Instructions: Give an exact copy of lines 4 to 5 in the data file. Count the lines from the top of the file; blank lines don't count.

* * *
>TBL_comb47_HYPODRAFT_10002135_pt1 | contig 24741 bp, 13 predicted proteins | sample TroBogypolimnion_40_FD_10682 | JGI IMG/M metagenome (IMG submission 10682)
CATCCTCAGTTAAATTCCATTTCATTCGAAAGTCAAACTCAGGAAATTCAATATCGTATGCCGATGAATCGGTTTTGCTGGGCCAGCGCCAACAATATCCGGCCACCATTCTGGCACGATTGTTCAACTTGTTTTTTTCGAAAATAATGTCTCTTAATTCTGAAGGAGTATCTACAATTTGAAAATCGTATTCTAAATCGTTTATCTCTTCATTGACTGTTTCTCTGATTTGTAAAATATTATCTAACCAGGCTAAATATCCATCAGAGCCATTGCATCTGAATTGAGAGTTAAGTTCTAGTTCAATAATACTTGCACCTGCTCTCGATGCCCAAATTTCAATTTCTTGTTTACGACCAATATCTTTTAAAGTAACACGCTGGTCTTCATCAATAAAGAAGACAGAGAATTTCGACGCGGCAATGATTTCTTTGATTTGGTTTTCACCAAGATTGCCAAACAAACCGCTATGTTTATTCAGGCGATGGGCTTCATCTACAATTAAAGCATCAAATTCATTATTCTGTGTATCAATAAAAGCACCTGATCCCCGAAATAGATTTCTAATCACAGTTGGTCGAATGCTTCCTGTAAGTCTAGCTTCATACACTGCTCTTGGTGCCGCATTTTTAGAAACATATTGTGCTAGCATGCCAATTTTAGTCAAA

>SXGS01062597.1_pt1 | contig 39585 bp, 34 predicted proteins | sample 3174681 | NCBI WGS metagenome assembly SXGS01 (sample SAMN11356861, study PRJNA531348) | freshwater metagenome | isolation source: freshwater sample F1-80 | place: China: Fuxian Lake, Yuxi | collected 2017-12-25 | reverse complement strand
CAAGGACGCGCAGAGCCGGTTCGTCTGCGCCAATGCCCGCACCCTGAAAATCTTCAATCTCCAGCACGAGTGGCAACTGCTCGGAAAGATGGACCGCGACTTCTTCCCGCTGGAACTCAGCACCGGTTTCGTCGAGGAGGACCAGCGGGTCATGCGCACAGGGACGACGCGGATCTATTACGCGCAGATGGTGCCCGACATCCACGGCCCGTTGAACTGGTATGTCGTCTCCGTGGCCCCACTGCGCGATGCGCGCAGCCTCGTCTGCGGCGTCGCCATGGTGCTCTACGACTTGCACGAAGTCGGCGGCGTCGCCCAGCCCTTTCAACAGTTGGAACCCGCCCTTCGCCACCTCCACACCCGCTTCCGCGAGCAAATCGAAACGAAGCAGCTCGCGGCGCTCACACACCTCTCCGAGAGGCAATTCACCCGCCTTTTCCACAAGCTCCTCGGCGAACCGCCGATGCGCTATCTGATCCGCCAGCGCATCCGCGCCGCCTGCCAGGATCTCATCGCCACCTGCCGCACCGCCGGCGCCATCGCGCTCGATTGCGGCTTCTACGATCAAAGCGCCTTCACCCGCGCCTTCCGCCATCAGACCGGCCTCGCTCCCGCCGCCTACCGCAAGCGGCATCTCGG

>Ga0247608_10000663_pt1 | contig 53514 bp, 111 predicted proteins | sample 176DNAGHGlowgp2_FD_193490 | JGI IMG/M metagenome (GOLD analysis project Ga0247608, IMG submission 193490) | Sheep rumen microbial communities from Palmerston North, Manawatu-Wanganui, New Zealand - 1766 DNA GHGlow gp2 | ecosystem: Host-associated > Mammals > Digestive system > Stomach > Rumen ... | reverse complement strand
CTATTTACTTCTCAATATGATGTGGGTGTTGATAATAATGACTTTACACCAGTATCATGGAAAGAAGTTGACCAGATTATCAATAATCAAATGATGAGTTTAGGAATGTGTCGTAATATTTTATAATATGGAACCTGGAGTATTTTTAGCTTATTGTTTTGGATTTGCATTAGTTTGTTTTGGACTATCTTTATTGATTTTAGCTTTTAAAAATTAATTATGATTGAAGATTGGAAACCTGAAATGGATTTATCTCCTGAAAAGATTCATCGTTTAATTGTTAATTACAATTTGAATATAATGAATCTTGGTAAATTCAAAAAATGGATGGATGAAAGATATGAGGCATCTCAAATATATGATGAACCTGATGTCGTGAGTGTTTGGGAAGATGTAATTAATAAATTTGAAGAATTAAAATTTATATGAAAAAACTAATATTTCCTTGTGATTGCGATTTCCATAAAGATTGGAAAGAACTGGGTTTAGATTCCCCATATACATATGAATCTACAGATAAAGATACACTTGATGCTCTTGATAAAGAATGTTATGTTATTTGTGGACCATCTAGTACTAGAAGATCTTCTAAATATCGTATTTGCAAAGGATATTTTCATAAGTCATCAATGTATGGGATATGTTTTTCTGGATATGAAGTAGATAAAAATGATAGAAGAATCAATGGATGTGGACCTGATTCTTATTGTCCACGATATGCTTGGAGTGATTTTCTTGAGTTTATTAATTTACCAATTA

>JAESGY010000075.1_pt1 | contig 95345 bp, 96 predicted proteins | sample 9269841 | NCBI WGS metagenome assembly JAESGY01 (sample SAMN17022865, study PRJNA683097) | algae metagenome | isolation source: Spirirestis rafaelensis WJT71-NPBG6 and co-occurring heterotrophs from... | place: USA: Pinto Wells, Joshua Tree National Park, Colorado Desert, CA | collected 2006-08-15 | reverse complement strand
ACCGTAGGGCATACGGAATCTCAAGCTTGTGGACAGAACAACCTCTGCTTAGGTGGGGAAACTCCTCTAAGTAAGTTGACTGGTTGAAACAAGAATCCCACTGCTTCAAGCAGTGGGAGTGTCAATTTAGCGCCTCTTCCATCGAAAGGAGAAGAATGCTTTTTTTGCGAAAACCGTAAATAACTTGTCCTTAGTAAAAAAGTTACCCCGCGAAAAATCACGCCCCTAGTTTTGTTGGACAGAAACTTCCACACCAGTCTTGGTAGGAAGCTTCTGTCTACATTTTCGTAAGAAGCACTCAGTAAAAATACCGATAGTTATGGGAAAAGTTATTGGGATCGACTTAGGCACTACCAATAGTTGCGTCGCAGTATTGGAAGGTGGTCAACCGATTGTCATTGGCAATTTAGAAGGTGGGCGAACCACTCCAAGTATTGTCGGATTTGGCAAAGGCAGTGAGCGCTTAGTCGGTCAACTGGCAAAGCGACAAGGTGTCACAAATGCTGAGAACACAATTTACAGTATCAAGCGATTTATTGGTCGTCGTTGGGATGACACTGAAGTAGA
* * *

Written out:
CAAGGACGCGCAGAGCCGGTTCGTCTGCGCCAATGCCCGCACCCTGAAAATCTTCAATCTCCAGCACGAGTGGCAACTGCTCGGAAAGATGGACCGCGACTTCTTCCCGCTGGAACTCAGCACCGGTTTCGTCGAGGAGGACCAGCGGGTCATGCGCACAGGGACGACGCGGATCTATTACGCGCAGATGGTGCCCGACATCCACGGCCCGTTGAACTGGTATGTCGTCTCCGTGGCCCCACTGCGCGATGCGCGCAGCCTCGTCTGCGGCGTCGCCATGGTGCTCTACGACTTGCACGAAGTCGGCGGCGTCGCCCAGCCCTTTCAACAGTTGGAACCCGCCCTTCGCCACCTCCACACCCGCTTCCGCGAGCAAATCGAAACGAAGCAGCTCGCGGCGCTCACACACCTCTCCGAGAGGCAATTCACCCGCCTTTTCCACAAGCTCCTCGGCGAACCGCCGATGCGCTATCTGATCCGCCAGCGCATCCGCGCCGCCTGCCAGGATCTCATCGCCACCTGCCGCACCGCCGGCGCCATCGCGCTCGATTGCGGCTTCTACGATCAAAGCGCCTTCACCCGCGCCTTCCGCCATCAGACCGGCCTCGCTCCCGCCGCCTACCGCAAGCGGCATCTCGG

>Ga0247608_10000663_pt1 | contig 53514 bp, 111 predicted proteins | sample 176DNAGHGlowgp2_FD_193490 | JGI IMG/M metagenome (GOLD analysis project Ga0247608, IMG submission 193490) | Sheep rumen microbial communities from Palmerston North, Manawatu-Wanganui, New Zealand - 1766 DNA GHGlow gp2 | ecosystem: Host-associated > Mammals > Digestive system > Stomach > Rumen ... | reverse complement strand